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Fossilized monkey skull gives new insights into the ancient Eurasian wildlife


The structure of a fossilized monkey skull’s inner ear reveals that the large monkey, which roamed the Eurasian grasslands 2.3 Million years ago, was closely related to baboons rather than macaques.


Europe and Asia were inhabited by primates long before our species migrated from Africa. The discovery of a 2.3-million-year-old fossilized monkey skull in Greece by a team of researchers from the Universities of Vienna (Austria), Poitiers (France) and Thessaloniki (Greece) give new insights into the ancient Eurasian wildlife. The study of the skull’s inner ear shows that, during a time of climatic cooling, Eurasia was populated by two kinds of primates: macaques in the forests, and larger baboon-like monkeys in the more open spaces.

Nowadays, except for a few rare macaques in Gibraltar, the only primate species living in Europe is our own. However, this was not always the case: 2 to 3.2 million years ago, Eurasia was populated not by humans but by two other kinds of primates: macaques, which probably lived in forested areas, and large monkeys of the genera Procynocephalus and Paradolichopithecus, which roamed open spaces. During this period, these ancient monkeys had to adapt to a gradual decrease in temperature, which led to a gradual change of landscapes but at a much slower pace than the current climate change. In the beginning of the era, large parts continent was covered by forests, which gradually retreated to make way for grasslands populated by animals akin to our current horses, cattle, gazelles, deer, hyenas and dogs.

Monkeys of the genera Procynocephalus and Paradolichopithecus have sometimes been associated with great terrestrial monkeys such as baboons. Yet, most researchers consider that the similarities observed with baboons are only a consequence of their large size and shared adaptations to a terrestrial lifestyle, and that other external and internal anatomical features show they are actually more closely related to macaques. The precise evolutionary and biogeographic history of these species is, however, complex to reconstruct, as the relationship between species is not always clear in the fossil record and there is no way to extract DNA from such ancient fossils. 

Newly discovered fossil questions longstanding hypothesis

The discovery of a complete fossil skull in Greece questions this traditional hypothesis of a closer relationship with macaques. It was attributed to a young female of the genus Paradolichopithecus and dated at 2.3 million years, by Gildas Merceron and Franck Guy, from the laboratory PALEVOPRIM - UMR 7262 CNRS of the University of Poitiers (France), and Dimitris S. Kostopoulos, from the Department of Geology of the University of Thessaloniki (Greece). They sought the expertise of Anne Le Maître, from the Department of Evolutionary Biology of the University of Vienna (Austria), to study the bony molding of the inner ear, a structure that is generally well preserved due to its position in a dense bone at the base of the skull, and whose morphology is less dependent on lifestyle than external bony features, like arms or legs. “Using an X-ray microtomography method, we were able to virtually reconstruct the morphology of the bone structures and compare them with several species of present-day monkeys” says Le Maître. Despite some similarities, the shape of the Paradolichopithecus inner ear is clearly not compatible with that of a macaque, even a large one. On the contrary, it seems to be closer to that of the drills, a species close to the baboons.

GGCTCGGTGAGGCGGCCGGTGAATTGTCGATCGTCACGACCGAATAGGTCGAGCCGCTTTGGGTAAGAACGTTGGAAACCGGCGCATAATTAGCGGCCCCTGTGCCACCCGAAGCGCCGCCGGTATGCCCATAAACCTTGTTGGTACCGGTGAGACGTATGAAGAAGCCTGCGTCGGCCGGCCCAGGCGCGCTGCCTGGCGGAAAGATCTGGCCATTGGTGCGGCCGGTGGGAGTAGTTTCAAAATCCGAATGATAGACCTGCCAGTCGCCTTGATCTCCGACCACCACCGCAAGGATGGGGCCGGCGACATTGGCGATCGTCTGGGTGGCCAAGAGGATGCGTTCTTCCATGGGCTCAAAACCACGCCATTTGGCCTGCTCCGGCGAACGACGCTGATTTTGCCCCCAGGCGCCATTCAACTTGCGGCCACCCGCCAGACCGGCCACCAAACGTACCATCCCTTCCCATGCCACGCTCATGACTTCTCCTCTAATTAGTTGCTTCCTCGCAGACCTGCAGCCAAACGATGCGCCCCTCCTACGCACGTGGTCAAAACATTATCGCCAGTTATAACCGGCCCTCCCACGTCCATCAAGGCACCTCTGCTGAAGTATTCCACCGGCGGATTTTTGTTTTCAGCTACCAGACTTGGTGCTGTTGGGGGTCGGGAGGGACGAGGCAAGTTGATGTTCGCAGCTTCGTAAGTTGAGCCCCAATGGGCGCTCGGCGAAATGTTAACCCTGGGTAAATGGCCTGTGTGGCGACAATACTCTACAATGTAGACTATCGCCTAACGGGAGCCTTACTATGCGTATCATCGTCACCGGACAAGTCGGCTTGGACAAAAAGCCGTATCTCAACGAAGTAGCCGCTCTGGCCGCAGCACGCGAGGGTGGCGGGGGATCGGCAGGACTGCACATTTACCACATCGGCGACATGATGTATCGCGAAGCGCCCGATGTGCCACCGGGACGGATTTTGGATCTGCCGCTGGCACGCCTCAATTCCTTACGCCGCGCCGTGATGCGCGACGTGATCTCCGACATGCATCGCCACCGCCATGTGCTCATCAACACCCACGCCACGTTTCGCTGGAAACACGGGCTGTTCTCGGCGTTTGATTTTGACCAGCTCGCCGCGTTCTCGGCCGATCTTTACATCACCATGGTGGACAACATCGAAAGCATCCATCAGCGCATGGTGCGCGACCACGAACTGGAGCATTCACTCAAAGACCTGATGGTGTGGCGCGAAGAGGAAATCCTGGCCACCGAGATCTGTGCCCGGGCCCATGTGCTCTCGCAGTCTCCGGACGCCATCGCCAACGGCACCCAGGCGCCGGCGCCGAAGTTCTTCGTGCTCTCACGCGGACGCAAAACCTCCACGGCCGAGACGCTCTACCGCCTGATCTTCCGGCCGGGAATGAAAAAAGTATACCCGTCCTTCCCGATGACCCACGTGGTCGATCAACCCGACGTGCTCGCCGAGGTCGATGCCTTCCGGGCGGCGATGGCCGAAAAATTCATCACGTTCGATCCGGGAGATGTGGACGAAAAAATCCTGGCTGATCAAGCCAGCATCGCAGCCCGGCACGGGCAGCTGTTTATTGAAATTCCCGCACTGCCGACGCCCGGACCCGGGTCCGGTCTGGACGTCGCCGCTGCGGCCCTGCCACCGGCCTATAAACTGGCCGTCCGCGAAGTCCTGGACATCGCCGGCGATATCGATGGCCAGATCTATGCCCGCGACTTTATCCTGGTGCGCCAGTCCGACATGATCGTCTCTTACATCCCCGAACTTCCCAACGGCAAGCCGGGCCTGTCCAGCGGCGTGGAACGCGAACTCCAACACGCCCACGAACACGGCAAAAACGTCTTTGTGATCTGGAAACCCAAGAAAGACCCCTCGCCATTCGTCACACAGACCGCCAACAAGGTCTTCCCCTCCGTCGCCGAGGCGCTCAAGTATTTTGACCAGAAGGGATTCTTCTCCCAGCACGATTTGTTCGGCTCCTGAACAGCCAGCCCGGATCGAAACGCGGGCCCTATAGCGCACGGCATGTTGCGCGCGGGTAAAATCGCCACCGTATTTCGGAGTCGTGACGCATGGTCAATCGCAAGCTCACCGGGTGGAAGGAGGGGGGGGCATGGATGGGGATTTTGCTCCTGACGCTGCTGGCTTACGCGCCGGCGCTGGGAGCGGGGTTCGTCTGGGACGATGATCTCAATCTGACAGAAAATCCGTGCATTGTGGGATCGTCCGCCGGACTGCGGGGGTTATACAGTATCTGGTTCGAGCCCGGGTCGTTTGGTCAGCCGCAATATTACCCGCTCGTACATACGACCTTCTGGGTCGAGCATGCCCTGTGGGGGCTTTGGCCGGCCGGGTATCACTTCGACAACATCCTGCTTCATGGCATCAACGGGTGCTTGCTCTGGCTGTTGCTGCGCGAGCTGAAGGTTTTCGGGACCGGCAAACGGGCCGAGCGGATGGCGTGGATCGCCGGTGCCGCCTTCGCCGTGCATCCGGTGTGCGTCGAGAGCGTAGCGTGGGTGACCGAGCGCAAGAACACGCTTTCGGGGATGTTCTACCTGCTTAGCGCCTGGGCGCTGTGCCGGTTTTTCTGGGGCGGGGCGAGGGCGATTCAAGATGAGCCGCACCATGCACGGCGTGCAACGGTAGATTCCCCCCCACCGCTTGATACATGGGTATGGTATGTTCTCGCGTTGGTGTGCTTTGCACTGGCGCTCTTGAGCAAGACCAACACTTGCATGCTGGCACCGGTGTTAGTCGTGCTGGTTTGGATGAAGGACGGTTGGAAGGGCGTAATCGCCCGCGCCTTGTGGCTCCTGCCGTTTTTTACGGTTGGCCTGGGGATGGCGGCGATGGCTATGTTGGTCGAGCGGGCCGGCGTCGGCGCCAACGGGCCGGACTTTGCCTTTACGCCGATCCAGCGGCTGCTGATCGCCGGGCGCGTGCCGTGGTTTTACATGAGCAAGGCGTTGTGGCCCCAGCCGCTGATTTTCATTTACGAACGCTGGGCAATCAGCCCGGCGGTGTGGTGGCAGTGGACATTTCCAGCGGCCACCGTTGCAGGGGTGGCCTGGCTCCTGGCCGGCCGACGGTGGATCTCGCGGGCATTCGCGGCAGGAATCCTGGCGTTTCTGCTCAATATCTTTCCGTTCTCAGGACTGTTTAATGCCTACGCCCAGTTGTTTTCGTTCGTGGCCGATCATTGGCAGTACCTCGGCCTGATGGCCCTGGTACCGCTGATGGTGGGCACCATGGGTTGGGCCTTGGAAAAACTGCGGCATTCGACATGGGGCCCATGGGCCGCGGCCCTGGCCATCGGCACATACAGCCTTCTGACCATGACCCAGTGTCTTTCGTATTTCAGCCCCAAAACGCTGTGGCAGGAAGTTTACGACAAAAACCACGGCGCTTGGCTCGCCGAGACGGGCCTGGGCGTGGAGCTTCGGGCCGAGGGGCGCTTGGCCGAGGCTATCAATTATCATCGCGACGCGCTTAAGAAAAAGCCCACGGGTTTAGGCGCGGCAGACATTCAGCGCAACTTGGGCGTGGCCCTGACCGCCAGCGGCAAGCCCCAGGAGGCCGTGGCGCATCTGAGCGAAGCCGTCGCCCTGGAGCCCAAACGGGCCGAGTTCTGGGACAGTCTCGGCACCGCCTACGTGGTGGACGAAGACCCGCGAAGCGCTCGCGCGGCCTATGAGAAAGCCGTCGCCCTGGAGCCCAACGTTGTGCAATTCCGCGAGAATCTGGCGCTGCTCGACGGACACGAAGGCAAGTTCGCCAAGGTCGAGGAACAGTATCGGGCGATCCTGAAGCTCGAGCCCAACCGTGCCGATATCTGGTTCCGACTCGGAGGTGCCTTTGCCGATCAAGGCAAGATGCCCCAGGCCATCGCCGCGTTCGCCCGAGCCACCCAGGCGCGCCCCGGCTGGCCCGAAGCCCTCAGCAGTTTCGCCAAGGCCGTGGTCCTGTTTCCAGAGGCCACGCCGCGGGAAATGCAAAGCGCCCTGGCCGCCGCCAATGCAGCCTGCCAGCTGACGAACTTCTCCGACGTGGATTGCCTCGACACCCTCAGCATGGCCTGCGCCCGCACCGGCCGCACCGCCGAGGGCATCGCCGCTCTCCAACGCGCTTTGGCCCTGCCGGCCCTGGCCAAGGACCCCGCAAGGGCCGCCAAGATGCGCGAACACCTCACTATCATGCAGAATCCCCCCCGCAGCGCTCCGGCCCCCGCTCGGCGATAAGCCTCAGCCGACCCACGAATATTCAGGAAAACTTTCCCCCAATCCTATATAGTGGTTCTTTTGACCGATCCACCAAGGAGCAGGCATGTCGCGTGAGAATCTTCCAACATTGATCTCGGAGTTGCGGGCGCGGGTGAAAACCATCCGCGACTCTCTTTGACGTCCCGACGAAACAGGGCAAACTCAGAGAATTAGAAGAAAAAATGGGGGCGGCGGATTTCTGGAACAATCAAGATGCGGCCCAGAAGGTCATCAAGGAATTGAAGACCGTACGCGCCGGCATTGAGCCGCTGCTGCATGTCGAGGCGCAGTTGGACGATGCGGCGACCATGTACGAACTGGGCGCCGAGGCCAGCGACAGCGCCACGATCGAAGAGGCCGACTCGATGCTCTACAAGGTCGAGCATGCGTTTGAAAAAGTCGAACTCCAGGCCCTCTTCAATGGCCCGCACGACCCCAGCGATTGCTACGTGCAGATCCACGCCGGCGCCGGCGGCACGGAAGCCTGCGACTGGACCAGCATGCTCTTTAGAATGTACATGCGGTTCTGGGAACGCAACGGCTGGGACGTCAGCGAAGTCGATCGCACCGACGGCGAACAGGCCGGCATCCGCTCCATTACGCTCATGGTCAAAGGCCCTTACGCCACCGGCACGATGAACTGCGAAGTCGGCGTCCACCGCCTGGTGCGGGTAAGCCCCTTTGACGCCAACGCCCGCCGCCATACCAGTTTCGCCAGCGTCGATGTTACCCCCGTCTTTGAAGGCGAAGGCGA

This result contradicts the traditionally accepted hypothesis of a proximity with macaques, and suggests that the ancient grassland monkey was more related to the baboon group of which no representative exists in Eurasia at the present time. The history of evolution and migrations of this fossil genus is probably more complex than previously thought. 


Anne Le Maître, Franck Guy, Gildas Merceron, Dimitris S. Kostopoulos. Morphology of the Bony Labyrinth Supports the Affinities of Paradolichopithecus with the Papionina. International Journal of Primatology (2022).

Scientific contact:

Anne Le Maître

Department of Evolutionary Biology, Unit for Theoretical Biology

Faculty of Life Sciences, University of Vienna

1030 Vienna, Djerassiplatz 1


The bony molding of the inner ear was virtually reconstructed from X-ray images of a fossil skull from Greece, attributed to a young female of the primate species Paradolichopithecus aff. arvernensis. © Anne Le Maitre

The bony molding of the inner ear can virtually be reconstructed from X-ray images of the skull, here for a baboon. © Jérôme Surault